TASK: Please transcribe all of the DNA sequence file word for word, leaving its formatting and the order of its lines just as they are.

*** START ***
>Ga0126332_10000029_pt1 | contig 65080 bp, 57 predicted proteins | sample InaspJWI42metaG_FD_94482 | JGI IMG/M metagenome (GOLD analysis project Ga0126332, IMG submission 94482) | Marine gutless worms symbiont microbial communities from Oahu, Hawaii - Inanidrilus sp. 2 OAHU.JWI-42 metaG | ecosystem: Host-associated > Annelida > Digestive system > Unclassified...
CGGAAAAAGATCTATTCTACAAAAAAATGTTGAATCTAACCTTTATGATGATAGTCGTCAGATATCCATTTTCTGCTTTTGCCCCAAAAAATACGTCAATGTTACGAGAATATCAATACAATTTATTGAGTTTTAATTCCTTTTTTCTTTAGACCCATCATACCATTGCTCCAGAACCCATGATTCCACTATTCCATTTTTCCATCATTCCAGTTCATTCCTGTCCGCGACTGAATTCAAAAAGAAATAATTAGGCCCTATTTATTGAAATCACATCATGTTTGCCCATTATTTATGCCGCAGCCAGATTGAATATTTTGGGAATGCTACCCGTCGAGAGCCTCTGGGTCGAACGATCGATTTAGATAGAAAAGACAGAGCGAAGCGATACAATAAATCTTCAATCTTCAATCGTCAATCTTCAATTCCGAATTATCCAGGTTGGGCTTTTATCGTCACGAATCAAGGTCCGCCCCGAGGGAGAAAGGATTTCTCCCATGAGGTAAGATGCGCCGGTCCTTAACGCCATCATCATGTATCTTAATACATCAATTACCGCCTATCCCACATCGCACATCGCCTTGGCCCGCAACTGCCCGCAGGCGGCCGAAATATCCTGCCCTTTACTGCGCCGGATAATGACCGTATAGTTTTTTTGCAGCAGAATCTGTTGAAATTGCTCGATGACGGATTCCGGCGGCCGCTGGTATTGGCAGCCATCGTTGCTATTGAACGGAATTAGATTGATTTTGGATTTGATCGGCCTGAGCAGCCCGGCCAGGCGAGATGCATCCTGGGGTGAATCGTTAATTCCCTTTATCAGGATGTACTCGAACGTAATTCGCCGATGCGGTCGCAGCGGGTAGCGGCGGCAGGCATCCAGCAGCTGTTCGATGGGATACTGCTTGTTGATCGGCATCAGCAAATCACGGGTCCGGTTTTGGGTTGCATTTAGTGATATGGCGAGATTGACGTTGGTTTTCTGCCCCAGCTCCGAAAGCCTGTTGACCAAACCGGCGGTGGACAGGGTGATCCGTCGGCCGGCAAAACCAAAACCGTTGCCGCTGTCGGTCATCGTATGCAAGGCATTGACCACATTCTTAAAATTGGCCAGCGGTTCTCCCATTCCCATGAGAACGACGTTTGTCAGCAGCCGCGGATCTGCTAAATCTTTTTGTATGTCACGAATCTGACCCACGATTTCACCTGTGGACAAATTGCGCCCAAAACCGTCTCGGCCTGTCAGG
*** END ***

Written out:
>Ga0126332_10000029_pt1 | contig 65080 bp, 57 predicted proteins | sample InaspJWI42metaG_FD_94482 | JGI IMG/M metagenome (GOLD analysis project Ga0126332, IMG submission 94482) | Marine gutless worms symbiont microbial communities from Oahu, Hawaii - Inanidrilus sp. 2 OAHU.JWI-42 metaG | ecosystem: Host-associated > Annelida > Digestive system > Unclassified...
CGGAAAAAGATCTATTCTACAAAAAAATGTTGAATCTAACCTTTATGATGATAGTCGTCAGATATCCATTTTCTGCTTTTGCCCCAAAAAATACGTCAATGTTACGAGAATATCAATACAATTTATTGAGTTTTAATTCCTTTTTTCTTTAGACCCATCATACCATTGCTCCAGAACCCATGATTCCACTATTCCATTTTTCCATCATTCCAGTTCATTCCTGTCCGCGACTGAATTCAAAAAGAAATAATTAGGCCCTATTTATTGAAATCACATCATGTTTGCCCATTATTTATGCCGCAGCCAGATTGAATATTTTGGGAATGCTACCCGTCGAGAGCCTCTGGGTCGAACGATCGATTTAGATAGAAAAGACAGAGCGAAGCGATACAATAAATCTTCAATCTTCAATCGTCAATCTTCAATTCCGAATTATCCAGGTTGGGCTTTTATCGTCACGAATCAAGGTCCGCCCCGAGGGAGAAAGGATTTCTCCCATGAGGTAAGATGCGCCGGTCCTTAACGCCATCATCATGTATCTTAATACATCAATTACCGCCTATCCCACATCGCACATCGCCTTGGCCCGCAACTGCCCGCAGGCGGCCGAAATATCCTGCCCTTTACTGCGCCGGATAATGACCGTATAGTTTTTTTGCAGCAGAATCTGTTGAAATTGCTCGATGACGGATTCCGGCGGCCGCTGGTATTGGCAGCCATCGTTGCTATTGAACGGAATTAGATTGATTTTGGATTTGATCGGCCTGAGCAGCCCGGCCAGGCGAGATGCATCCTGGGGTGAATCGTTAATTCCCTTTATCAGGATGTACTCGAACGTAATTCGCCGATGCGGTCGCAGCGGGTAGCGGCGGCAGGCATCCAGCAGCTGTTCGATGGGATACTGCTTGTTGATCGGCATCAGCAAATCACGGGTCCGGTTTTGGGTTGCATTTAGTGATATGGCGAGATTGACGTTGGTTTTCTGCCCCAGCTCCGAAAGCCTGTTGACCAAACCGGCGGTGGACAGGGTGATCCGTCGGCCGGCAAAACCAAAACCGTTGCCGCTGTCGGTCATCGTATGCAAGGCATTGACCACATTCTTAAAATTGGCCAGCGGTTCTCCCATTCCCATGAGAACGACGTTTGTCAGCAGCCGCGGATCTGCTAAATCTTTTTGTATGTCACGAATCTGACCCACGATTTCACCTGTGGACAAATTGCGCCCAAAACCGTCTCGGCCTGTCAGG